Orff music therapy

orff music therapy

Orff Music Therapy was developed by Gertrud Orff within the specific clinical setting of social pediatrics in Germany for use with children with developmental problems, delays, and disabilities.

“At the beginning of my work as a music therapist, the first two concepts I considered to be ‘key’ were ‘initiative’ and ‘imitation’: did a particular child’s behaviour tend more towards the initiative or imitative side? A further concept was ‘emotion’: does the child show any at all? Does he show too much, or too little? Further, does the child show aggressiveness, and if so, why? What are the reasons for his stereotype behaviour? Using such concepts I tried to approach a child by means of an objective understanding of his condition”. (Orff 1989)

Following are some key principles used in the Orff method:

  1. Musiké, which is a total usage of the word and sound elements together with movement. The children will play with rhythmic or melodic elements and role play using this principle.  
  2. Improvisation is a key tenet in the Orff method. There is spontaneous free play as well as making music together. Improvisation can be a stimulus towards creativity for the child and in this, the music can also provide structure through the arrangement of the various musical elements including silence.
  3. Instrumentarium includes string instruments, keyboard instruments and also percussive instruments. Such a varied range of instruments encourage the child to participate actively and also become a way for the child to interact socially through joint music making.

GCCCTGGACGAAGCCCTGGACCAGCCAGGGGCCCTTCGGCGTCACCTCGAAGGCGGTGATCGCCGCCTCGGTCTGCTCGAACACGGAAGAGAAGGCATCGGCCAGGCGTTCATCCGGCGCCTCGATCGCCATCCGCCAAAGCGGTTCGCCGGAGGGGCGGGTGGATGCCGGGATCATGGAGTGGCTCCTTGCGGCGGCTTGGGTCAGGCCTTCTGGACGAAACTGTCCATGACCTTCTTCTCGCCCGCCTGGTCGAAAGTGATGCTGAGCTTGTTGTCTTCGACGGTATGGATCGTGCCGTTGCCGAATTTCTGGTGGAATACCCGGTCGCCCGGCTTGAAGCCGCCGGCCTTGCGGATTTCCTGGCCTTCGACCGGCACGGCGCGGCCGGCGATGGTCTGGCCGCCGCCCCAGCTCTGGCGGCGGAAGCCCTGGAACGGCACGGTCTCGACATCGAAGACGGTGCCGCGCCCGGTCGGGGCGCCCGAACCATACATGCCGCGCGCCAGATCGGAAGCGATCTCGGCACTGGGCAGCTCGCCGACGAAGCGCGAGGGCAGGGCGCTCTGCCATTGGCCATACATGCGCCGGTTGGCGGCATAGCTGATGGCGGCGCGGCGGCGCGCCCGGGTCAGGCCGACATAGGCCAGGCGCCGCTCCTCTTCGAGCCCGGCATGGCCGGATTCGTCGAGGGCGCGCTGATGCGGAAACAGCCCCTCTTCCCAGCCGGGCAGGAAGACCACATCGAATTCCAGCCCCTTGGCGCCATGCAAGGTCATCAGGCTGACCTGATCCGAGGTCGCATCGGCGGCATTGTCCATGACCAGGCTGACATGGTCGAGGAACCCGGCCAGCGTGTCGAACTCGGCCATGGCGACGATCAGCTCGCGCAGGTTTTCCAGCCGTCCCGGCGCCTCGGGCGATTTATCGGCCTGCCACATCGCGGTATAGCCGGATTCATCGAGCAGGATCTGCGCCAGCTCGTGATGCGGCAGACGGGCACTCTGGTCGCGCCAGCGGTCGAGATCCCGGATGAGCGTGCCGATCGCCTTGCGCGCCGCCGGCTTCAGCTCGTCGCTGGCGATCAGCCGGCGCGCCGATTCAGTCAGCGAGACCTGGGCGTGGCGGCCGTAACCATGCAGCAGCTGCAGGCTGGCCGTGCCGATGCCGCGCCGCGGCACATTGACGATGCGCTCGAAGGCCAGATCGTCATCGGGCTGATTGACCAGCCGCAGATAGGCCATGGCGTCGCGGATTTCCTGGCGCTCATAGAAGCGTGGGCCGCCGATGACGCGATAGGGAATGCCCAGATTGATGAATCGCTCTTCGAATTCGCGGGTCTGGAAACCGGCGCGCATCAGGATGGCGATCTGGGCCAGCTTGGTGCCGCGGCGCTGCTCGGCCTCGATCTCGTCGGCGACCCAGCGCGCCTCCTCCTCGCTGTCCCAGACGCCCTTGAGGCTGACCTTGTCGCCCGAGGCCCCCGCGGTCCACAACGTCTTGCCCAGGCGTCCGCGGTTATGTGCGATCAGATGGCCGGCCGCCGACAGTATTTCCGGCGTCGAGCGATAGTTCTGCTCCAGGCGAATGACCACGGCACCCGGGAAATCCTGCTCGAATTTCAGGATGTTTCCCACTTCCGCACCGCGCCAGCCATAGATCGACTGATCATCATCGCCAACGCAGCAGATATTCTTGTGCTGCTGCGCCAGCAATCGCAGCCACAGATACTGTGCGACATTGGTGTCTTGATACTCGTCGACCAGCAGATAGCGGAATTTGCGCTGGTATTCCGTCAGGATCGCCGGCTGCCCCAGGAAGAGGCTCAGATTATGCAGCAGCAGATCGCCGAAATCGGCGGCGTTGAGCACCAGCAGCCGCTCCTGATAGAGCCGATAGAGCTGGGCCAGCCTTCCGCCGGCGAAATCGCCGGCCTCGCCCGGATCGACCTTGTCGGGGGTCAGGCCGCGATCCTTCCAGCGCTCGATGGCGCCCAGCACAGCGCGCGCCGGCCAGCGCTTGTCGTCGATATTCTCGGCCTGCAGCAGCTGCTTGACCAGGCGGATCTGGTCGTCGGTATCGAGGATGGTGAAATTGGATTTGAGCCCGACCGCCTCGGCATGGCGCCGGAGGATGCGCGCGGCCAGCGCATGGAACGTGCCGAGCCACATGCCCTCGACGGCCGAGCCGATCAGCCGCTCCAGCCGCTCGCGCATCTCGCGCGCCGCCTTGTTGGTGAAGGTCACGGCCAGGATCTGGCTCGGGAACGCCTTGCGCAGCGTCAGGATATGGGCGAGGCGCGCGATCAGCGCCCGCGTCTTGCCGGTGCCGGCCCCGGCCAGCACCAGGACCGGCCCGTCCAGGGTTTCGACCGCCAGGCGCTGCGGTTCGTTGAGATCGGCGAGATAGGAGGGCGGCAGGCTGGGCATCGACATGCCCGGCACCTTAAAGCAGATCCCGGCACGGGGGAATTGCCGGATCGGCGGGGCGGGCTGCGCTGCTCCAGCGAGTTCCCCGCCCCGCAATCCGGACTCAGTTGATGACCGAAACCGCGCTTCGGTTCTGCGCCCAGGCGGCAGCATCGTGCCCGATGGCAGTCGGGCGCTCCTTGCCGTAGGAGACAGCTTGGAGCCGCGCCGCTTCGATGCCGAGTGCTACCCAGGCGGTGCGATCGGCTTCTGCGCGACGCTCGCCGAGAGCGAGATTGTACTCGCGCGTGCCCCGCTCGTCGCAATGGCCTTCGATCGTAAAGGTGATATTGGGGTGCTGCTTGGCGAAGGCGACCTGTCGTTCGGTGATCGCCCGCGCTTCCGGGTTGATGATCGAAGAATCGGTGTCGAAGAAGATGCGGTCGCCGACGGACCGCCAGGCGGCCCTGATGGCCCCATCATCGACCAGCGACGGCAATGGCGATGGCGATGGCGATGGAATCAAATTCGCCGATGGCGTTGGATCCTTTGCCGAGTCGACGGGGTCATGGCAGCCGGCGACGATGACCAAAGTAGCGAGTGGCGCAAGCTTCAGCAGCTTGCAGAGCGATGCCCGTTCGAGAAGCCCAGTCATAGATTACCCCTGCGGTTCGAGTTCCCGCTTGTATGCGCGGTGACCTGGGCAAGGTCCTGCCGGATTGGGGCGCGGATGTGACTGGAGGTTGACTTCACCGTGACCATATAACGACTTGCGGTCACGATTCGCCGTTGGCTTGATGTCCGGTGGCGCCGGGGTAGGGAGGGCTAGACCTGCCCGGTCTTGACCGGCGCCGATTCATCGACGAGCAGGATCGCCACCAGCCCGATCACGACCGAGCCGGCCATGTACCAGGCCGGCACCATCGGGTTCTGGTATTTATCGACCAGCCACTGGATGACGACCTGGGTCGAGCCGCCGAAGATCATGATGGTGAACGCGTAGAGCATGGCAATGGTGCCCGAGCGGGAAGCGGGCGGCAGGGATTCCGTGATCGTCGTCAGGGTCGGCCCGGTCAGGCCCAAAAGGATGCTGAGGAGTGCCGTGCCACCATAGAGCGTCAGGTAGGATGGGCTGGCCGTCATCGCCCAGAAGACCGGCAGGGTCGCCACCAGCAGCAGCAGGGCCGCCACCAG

4. Multisensory music making where other senses are also engaged during the therapy. For example, “letting marbles roll along a metallophon into a hand drum or playing a drum so that balls will fly off it – can also serve to motivate a child to interaction”. (Voigt, 2017) “Music was believed not just as an inner soul experience but also a sensory experience for the children”. (Voigt, 2017)

Responsive interaction in the context of Orff therapy is when “the therapist is willing to accept the child’s ideas and initiative and to interact with the child at this level”. (Voigt, 2017) Provocation is another behavioural strategy used by the Orff therapist. “Provocation is used when it is necessary to support the child by bringing new ideas and impulses into the therapy situation when difficulties arise in the child’s action or interaction. In this case it is necessary for the therapist to adapt her support to meet the needs of the child and to involve the child actively in acquiring new competencies”. (Voigt, 2017)